Can You Really Make Coffee From Unground Beans?

A coffee grinder is a very handy kitchen gadget that not only turns your favorite beans into blends you can brew but it can also be used to grind spices, blend teas and herbs, make breadcrumbs, turn oats into flour, and magically make powdered sugar from the granulated version. But as helpful as coffee grinders are, not every kitchen has one.

Many coffee drinkers bring home their blends already ground in order to save time on the process. Which is convenient, but we have to say, there really is nothing like the intoxicating aroma of freshly ground coffee. You know the scent we are talking about; that invigorating earthy wave that totally envelops you when entering a cute little coffee shop.

And what if you want that energizing experience at home but you don't have a coffee grinder? Fret not, as there are other methods to extract that caffeinated goodness.

Can you brew coffee from whole beans?

When a coffee grinder is unavailable, an old-school mortar and pestle can do the trick to pound down coffee beans into a powdery substance ready for the brew maker. A classic countertop blender can also be an excellent substitute for a coffee grinder, and now you have a reason to test out the grind button.

You may want to adjust how you grind your coffee based on the way you like to prepare your coffee. A coarsely ground coffee works well with a French press, a medium ground coffee is suitable for pour-over styles, and finely ground coffee lends itself perfectly to espresso.

And what if you do not have a mortar and pestle or a ten-speed blender? Can you make coffee from whole, unground beans if those whole beans will not budge? In short, the answer is a solid yes. You'll need to wait longer than you would with ground coffee. When we say you'll need to wait longer, we mean you'll have to wait a lot longer. The reason behind this boils down to the surface area. Yes, that term from middle school geometry is popping up and proving useful in everyday knowledge.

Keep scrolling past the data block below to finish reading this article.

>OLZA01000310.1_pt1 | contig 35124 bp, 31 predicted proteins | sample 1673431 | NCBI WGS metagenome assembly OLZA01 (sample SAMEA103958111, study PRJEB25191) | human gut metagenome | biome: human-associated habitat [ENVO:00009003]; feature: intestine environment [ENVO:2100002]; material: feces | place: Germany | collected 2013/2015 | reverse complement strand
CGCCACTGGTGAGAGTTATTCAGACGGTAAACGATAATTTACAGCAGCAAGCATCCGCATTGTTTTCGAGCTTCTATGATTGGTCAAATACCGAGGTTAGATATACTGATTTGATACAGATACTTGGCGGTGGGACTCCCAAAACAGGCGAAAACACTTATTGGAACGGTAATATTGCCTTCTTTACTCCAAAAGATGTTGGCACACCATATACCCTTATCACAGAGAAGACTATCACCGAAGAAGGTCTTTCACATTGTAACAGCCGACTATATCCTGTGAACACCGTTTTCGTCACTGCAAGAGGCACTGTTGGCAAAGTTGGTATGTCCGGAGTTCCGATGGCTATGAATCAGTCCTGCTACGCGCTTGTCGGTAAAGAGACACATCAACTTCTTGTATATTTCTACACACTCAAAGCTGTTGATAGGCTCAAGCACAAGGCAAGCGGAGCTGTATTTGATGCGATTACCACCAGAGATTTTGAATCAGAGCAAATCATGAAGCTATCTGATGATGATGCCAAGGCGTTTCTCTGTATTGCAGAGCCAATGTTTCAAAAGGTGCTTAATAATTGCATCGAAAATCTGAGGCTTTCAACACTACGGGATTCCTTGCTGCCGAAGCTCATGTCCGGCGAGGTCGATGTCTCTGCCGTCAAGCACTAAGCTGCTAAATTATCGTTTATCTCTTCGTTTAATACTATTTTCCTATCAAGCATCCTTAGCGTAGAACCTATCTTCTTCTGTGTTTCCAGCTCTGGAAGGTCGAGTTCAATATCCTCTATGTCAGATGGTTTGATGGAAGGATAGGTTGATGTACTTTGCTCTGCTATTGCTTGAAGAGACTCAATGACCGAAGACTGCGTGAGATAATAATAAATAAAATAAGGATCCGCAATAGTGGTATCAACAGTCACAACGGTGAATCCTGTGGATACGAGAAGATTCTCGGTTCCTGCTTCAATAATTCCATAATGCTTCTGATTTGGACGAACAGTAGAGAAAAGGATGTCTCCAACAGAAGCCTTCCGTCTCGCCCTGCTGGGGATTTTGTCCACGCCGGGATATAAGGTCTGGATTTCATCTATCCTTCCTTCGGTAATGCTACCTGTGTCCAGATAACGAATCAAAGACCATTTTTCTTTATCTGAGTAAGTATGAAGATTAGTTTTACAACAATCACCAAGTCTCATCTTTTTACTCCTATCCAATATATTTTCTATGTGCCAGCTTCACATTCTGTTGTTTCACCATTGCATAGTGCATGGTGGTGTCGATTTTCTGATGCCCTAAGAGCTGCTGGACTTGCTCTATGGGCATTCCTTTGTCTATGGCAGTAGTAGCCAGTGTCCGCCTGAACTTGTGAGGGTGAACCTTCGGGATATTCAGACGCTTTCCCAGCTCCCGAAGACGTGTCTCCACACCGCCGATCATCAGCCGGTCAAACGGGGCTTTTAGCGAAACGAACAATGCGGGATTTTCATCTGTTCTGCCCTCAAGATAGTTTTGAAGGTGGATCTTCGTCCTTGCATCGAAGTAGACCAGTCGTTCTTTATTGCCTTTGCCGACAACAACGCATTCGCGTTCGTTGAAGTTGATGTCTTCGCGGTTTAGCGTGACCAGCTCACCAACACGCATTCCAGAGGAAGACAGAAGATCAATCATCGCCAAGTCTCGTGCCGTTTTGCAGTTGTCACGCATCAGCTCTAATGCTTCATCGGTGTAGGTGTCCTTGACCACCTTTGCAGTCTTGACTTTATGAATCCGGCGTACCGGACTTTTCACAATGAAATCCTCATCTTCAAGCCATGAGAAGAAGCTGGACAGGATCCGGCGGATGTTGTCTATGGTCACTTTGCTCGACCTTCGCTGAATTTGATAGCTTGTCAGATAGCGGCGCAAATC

How to make coffee from whole beans

A scoop of ground coffee beans has a greater total surface area than the same-sized scoop of whole beans. This allows ground coffee to be brewed at a faster rate than whole beans.

But whole coffee beans can be brewed, too, as long as you can set aside the extra time needed and use twice as much as you would ground. Fans of homemade cold brew coffee are fully aware of the additional prep time required for this brewing method, so a cold brew from whole beans is like an extended road trip on the same dirt road.

We love cold brews for being rich, smooth, delicious, and lower in acidity. Alternatively, fans of whole bean coffee also swear by a one-hour stovetop method where you keep the temperature at a simmer until extraction is complete.

Whether you are stuck with whole beans and no coffee grinder or you simply want to experiment with different coffee brewing methods to see which results in the taste you like best, have fun and enjoy that java.